Those of a nervous or sensitive disposition, look away now/cover your ears…
I’ve always had a penchant for good swearing in music. And long before those Parental Advisory stickers, there were some real humdingers.
Ian Dury’s oeuvre was of course an early landmark – his ‘Plaistow Patricia’ became a kind of forbidden, blasphemous classic as did Marianne Faithful’s coruscating ‘Why D’Ya Do It’. They both sounded like they really meant it.
David Bowie’s ‘It’s No Game (Part 2)’ would also have us in stitches. His rather random four-letter word, sung in Iggyish baritone, enlivened many a dull afternoon.
But then my uncle (it’s always uncles) passed me the following curio and the world of muso swearing was never quite the same again. Initially coming on like a first-rate pastiche of early-’80s UK jazz/funk as played by the likes of Shakatak, its gradual insertion of four-letter words and random insults never fails to provoke a titter.
It’s puerile, silly and childish, and I absolutely defend it as a piece of music. Rumours abound as to who’s responsible – the most likely candidates have emerged as sundry members of The Damned… (But if anyone knows for sure, please leave a message at the bottom of this post.)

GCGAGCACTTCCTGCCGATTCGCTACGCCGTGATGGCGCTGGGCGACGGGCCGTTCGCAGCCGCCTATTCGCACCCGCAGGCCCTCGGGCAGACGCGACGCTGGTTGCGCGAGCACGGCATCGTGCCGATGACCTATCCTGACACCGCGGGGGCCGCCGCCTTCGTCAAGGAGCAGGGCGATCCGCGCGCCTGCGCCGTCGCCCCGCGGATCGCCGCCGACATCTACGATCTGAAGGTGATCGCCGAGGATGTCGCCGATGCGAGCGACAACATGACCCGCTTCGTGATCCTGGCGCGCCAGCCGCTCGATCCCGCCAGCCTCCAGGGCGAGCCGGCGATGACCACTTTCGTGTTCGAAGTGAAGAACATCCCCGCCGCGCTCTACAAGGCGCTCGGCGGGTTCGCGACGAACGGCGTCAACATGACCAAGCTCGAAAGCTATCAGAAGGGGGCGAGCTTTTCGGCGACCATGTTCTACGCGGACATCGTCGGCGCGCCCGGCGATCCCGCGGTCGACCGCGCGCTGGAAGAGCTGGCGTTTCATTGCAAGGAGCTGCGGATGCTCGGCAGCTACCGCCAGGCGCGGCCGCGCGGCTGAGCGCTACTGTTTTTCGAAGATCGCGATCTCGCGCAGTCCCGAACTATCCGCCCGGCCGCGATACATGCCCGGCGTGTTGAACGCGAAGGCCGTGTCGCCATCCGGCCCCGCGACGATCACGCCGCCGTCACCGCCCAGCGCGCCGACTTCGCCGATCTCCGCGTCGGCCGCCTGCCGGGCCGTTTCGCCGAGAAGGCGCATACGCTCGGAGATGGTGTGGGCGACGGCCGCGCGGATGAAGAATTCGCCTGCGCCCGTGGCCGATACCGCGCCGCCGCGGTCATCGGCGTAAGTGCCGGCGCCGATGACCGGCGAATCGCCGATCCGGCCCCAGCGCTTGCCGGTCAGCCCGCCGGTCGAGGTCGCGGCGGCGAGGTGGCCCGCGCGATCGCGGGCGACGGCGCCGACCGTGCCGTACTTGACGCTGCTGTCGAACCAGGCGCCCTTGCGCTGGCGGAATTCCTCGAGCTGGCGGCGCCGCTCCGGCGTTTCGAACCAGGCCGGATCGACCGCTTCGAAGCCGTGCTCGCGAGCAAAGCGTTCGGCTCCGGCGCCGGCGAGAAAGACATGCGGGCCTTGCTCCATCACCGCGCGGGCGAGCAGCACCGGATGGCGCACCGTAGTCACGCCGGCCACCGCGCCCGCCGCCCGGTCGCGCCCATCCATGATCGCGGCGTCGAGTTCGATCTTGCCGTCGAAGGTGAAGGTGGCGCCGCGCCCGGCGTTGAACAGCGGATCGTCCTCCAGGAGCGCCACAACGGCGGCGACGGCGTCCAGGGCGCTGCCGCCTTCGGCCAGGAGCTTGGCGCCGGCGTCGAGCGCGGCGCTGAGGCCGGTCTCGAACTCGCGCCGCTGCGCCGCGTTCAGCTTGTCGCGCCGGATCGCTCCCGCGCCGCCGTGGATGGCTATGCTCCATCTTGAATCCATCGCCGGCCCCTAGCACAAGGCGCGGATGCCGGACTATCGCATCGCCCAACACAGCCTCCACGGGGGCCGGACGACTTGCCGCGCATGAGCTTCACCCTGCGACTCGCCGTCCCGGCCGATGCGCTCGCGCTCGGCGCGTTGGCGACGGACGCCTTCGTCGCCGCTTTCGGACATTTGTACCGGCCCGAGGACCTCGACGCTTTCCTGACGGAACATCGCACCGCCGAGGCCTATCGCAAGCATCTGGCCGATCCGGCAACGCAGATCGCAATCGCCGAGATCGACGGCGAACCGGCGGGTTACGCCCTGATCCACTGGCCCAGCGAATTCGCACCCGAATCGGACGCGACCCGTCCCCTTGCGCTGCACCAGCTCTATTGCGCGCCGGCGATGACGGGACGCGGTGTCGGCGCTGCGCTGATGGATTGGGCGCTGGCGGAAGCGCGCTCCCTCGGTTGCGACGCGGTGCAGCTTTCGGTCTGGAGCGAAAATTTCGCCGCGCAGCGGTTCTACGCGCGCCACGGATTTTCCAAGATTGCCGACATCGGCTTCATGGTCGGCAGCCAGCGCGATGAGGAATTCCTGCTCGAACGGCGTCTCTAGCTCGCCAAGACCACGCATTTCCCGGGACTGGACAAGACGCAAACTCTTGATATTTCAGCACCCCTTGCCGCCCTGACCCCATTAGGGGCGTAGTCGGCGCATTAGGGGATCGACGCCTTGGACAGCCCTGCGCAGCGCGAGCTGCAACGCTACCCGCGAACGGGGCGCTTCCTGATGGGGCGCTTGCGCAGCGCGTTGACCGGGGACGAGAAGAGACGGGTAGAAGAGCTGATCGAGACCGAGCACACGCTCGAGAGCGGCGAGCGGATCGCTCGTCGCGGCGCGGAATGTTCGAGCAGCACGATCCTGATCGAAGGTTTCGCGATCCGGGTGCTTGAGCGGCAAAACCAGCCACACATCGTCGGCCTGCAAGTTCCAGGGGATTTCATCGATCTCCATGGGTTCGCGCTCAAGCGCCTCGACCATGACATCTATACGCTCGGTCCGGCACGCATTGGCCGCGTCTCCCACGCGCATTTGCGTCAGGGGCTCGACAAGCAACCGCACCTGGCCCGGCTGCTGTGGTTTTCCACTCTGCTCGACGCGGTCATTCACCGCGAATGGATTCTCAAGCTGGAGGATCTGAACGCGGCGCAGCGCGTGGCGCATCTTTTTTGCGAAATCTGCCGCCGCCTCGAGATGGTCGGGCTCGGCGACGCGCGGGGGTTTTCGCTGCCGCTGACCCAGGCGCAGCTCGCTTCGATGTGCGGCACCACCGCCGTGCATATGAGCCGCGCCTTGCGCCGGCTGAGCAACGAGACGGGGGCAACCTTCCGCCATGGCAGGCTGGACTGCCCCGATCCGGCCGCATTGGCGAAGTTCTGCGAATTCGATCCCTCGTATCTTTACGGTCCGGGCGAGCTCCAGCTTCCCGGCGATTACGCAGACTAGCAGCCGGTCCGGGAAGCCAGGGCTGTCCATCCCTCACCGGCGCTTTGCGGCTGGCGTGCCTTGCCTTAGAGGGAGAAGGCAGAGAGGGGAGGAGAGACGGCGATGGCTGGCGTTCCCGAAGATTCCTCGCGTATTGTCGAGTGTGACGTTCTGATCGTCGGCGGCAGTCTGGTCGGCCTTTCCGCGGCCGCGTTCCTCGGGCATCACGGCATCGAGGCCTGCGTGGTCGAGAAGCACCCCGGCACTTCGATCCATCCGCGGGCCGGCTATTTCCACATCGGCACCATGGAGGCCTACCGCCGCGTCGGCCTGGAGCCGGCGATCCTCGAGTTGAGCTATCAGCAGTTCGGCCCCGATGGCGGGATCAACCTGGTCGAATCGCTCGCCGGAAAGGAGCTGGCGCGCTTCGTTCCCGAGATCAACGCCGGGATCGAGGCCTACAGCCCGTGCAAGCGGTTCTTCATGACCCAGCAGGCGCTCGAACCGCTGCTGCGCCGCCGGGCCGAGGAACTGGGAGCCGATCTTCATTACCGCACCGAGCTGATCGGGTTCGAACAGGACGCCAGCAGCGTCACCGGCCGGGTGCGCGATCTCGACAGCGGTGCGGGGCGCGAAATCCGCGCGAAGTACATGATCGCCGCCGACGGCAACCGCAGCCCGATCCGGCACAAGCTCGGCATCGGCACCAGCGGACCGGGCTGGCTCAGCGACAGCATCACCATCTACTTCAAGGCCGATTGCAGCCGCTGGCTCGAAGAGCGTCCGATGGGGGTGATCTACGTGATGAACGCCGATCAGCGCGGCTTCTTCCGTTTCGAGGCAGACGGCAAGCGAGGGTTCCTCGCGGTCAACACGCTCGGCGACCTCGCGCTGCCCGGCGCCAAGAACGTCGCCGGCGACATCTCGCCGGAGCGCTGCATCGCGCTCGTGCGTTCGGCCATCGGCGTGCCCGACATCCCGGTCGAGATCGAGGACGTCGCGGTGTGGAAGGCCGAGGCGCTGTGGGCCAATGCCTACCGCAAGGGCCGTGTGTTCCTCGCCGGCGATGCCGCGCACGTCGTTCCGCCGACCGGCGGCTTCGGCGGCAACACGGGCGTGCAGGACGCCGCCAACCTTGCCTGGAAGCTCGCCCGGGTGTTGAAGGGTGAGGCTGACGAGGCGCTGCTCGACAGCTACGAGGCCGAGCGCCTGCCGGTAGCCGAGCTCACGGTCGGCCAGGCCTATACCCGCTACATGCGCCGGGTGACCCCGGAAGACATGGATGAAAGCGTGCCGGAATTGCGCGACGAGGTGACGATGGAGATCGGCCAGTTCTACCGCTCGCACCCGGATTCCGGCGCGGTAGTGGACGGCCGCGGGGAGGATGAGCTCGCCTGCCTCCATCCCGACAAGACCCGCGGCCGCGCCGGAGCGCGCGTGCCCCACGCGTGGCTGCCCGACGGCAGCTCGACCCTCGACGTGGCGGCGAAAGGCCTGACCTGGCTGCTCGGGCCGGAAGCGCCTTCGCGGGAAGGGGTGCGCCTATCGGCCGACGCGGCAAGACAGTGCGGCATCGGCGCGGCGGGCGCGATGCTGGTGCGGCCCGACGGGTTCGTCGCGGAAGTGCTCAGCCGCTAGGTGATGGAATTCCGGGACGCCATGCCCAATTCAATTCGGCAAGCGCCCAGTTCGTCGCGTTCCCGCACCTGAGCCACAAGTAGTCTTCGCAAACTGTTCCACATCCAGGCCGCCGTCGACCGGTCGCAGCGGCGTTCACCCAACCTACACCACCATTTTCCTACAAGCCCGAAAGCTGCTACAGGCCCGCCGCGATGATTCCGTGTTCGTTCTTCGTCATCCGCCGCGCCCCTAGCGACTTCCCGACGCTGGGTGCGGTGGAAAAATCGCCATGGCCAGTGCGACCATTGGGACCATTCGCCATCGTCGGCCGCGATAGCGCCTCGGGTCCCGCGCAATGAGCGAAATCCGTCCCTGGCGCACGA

Then there’s the whole subgenre of bands-getting-it-wrong-in-the-studio-and-swearing-alot. The Troggs Tapes are of course the industry standard, but a Culture Club outtake from 1983 recently came to light on a career-spanning box set (recently removed from YouTube, sadly…).
It features our four heroes (plus poor pianist Phil Pickett) trying to record ‘Victims’ with the underlying pressures of expensive studio costs, an out-of-tune fretless bass and Boy George/Jon Moss’s corrosive love affair.
Suffice it to say, things don’t go too well. But imagine trying to ‘produce’ this lot. Come to think of it, producer Steve Levine is possibly the one voice we don’t hear. Had he given up the ghost or was he all-too-aware of not getting involved and spoiling an audio-verite ‘classic’?